District Courts Within the Sixth Circuit Weigh in on Discoverability of Social Media Information, Apply Traditional Discovery Rules to Emerging Forms of Technology.

The way people communicate with one another, share their documents, and store their personal information is changing rapidly.  Letters, filing cabinets, and personal diaries have given way to laptops, tablets, and social media websites.  Facebook alone has 1.15 billion users, who every single day, upload approximately 350 million pictures.  Almost inevitably, a portion of the massive amount of electronically stored information on social media websites has become relevant to state and federal lawsuits, forcing judges to apply traditional rules of discovery to new and emerging forms of technology.

District courts within the Sixth Circuit have recently issued several opinions regarding the discoverability of social media information stored on websites, such as Facebook.  Two cases in particular, Tompkins v. Detroit Metro. Airport and Howell v. Buckeye Ranch, Inc., highlight the district courts’ application of traditional rules to disputes involving evidence stored in a social media account.

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Posted by Jeff DeBeer
Advertising and Media
January 14, 2014

Government Agencies to Make Motor Vehicle Advertising Laws a Priority: Is Your Dealership in Compliance?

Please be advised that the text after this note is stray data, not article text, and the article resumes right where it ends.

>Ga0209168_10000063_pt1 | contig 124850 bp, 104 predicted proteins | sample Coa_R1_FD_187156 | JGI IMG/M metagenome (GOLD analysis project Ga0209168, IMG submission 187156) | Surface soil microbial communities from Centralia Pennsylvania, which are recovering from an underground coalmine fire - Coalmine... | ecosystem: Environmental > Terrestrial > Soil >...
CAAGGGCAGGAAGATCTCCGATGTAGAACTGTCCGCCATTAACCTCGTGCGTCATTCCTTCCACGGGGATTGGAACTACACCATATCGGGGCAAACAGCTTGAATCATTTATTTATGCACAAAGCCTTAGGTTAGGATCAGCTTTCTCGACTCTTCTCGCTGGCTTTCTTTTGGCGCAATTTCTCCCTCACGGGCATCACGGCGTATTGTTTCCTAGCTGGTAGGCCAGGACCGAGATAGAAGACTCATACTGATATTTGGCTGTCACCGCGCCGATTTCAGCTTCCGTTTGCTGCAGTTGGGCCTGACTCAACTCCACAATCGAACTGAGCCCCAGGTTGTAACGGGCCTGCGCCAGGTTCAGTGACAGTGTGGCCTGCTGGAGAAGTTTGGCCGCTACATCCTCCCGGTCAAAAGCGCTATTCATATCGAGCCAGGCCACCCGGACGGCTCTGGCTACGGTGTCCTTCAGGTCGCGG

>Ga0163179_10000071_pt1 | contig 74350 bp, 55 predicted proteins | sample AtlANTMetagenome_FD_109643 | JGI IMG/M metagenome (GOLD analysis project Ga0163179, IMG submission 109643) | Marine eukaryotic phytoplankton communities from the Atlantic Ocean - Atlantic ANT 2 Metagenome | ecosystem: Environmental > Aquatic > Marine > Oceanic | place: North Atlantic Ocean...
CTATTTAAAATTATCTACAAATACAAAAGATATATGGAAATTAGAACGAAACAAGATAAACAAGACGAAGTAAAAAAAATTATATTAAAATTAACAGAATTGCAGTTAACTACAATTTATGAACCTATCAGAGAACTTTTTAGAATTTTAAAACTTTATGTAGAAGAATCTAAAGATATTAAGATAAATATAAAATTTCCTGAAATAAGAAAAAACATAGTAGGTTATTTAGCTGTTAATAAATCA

The Ohio Attorney General (“OAG”) expressed recently that it would make the enforcement of motor vehicle advertising laws a priority.  For many Ohio dealerships, this means increased pressure to comply with a variety of consumer protection statutes, while still controlling advertising spending in a large, competitive market.  What steps, then, should Ohio dealerships take to follow Ohio laws while still maintaining a competitive advantage?

Dealerships should first review their own advertising for compliance.  Dealers should start by avoiding advertising “red flags” indicating unfair or deceptive practices that violate Ohio law.  For example, “mouse print” in a disclaimer or disclosure constitutes a red flag, and dealers should instead use a font that is clear and noticeable.  In written advertising, a 10-point font is presumed to be lawful, unless of course the font’s color or style renders it otherwise unnoticeable (e.g., a disclaimer in white print against a white background).  As far as the substance of disclaimers, they should not confuse, contradict, materially modify, or unreasonably limit a principal message of an advertisement; disclaimers and footnotes should explain an advertising statement, not contradict it.

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Posted by Jeff DeBeer
Advertising and Media
December 18, 2013

Scot Ganow has Endorsed your Skill! Yeah, so? Big Whoop. Companies Deal with the Added Dimension of the LinkedIn Endorsement.

Lately, I have been considering how lucky I am to have great colleagues and friends who (unsolicited) choose to endorse me on my LinkedIn profile.  Or maybe people just feel sorry for me because I have so fewer endorsements than others.  If you are on LinkedIn, or even Facebook, you know of which I speak.  Someone likes you, what you do or what you have said and chooses to tell the social media community all about it by providing you an endorsement, or a “like” for your work.  This all seems great, right?  A real love fest right here on my professional social media profile.  How can that be bad?  Who knows?  Maybe it will drive more business my way too? What could be wrong with that?

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Posted by Scot Ganow
Advertising and Media
December 5, 2013

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